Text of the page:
Clinical practice and research are governed by distinct rules and regulations and have different approaches to, for example, consent and providing results. However, genomics is an example of where research and clinical practice have become codependent. The 100 000 genomes project is a hybrid venture where a person can obtain a clinical investigation only if he or she agrees to also participate in ongoing research—including research by industry and commercial companies. In this paper, which draws on 20 interviews with professional (...) stakeholders involved in 100kGP, we investigate the ethical issues raised by this project’s hybrid nature. While some interviewees thought the hybrid nature of 100kGP was its vanguard, interviewees identified several tensions around hybrid practice: how to decide who should be able to participate; how to determine whether offering results might unduly influence participation into wide-ranging but often as yet unknown research and how to ensure that patients/families do not develop false expectations about receiving results. These areas require further debate as 100kGP moves into routine healthcare in the form of the national genomic medicine service. To address the tensions identified, we explore the appropriateness of Faden et al.’s framework of ethical obligations for when research and clinical care are completely integrated. We also argue that enabling ongoing transparent and trustworthy communication between patients/families and professionals around the kinds of research that should be permitted in 100kGP will help to understand and ensure that expectations remain realistic. Our paper aims to encourage a focused discussion about these issues and to inform a new ‘social contract’ for research and clinical care in the health service. (shrink)
The emerging discipline of educational neuroscience stands at a crossroads between those who see great promise in integrating neuroscience and education and those who see the disciplinary divide as insurmountable. However, such tension is at least partly due to the hitherto predominance of philosophy and theory over the establishment of concrete mechanisms and agents of change. If educational neuroscience is to move forward and emerge as a distinct discipline in its own right, the traditional boundaries and methods must be bridged, (...) and an infrastructure must be in place that allows for collaborative and productive exchange. In the present paper, we argue that school psychologists have the potential to fulfill this need and represent important agents of change in establishing better connections between research and practice. More specifically, we use the National Association of School Psychologists Domains of Practice to highlight several areas where school psychology can actively support forging connections between neuroscience and educational practice. School psychologists represent untapped potential in their knowledge, skillset, and placement to serve a vital role in building the bridge between neuroscience and education. (shrink)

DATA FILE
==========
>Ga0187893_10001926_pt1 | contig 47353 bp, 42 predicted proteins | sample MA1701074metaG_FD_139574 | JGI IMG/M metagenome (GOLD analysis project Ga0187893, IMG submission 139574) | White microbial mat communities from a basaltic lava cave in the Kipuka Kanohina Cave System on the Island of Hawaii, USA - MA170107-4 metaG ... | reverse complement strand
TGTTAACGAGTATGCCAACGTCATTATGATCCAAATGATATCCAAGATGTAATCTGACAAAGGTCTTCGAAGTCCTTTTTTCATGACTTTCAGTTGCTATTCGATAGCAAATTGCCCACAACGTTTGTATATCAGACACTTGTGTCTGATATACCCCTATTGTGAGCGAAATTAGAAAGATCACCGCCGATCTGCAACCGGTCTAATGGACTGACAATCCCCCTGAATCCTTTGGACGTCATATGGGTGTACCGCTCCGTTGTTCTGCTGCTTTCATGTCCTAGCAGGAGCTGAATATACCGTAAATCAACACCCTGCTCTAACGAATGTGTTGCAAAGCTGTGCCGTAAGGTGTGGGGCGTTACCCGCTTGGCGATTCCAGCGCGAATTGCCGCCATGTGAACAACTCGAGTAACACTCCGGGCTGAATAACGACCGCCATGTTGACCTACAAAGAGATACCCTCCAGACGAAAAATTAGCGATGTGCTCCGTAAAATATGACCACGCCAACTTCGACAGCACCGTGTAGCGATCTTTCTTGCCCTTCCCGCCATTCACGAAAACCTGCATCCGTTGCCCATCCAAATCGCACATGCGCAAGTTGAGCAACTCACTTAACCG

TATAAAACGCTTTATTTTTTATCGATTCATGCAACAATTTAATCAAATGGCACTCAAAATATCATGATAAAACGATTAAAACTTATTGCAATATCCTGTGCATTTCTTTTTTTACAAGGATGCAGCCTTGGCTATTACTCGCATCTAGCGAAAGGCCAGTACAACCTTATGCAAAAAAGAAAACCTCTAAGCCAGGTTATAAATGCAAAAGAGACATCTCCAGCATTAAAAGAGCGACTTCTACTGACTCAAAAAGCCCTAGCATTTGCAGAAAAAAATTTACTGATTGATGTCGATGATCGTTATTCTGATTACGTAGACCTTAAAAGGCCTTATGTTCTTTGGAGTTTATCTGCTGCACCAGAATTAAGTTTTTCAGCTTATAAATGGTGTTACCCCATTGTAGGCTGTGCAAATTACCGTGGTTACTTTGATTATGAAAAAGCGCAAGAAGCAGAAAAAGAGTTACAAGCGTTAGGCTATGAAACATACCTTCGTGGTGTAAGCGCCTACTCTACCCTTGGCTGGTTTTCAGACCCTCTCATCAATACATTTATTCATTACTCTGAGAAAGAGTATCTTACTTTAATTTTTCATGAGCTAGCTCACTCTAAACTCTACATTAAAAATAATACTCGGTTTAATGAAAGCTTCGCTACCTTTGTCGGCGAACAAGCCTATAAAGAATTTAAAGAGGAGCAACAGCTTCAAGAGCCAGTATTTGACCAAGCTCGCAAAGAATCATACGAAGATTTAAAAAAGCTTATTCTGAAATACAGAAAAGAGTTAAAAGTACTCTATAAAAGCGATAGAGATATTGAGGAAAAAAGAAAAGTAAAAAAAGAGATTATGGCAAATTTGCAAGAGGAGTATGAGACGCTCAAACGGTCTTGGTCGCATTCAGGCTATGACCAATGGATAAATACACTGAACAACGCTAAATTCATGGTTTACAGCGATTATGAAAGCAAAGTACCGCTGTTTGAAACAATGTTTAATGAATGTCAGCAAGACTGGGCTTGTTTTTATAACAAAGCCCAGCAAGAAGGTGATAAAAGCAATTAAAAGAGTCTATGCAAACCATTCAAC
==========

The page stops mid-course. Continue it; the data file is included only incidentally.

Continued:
Much of our behavior is guided by our understanding of events. We perceive events when we observe the world unfolding around us, participate in events when we act on the world, simulate events that we hear or read about, and use our knowledge of events to solve problems. In this book, Gabriel A. Radvansky and Jeffrey M. Zacks provide the first integrated framework for event cognition and attempt to synthesize the available psychological and neuroscience data surrounding it. This synthesis (...) leads to new proposals about several traditional areas in psychology and neuroscience including perception, attention, language understanding, memory, and problem solving.Radvansky and Zacks have written this book with a diverse readership in mind. It is intended for a range of researchers working within cognitive science including psychology, neuroscience, computer science, philosophy, anthropology, and education. Readers curious about events more generally such as those working in literature, film theory, and history will also find it of interest. (shrink)
Picard argues that though the flight from God is not a phenomenon unique to this age, man has nevertheless put himself and society in danger because of the progressive secularization of Western culture.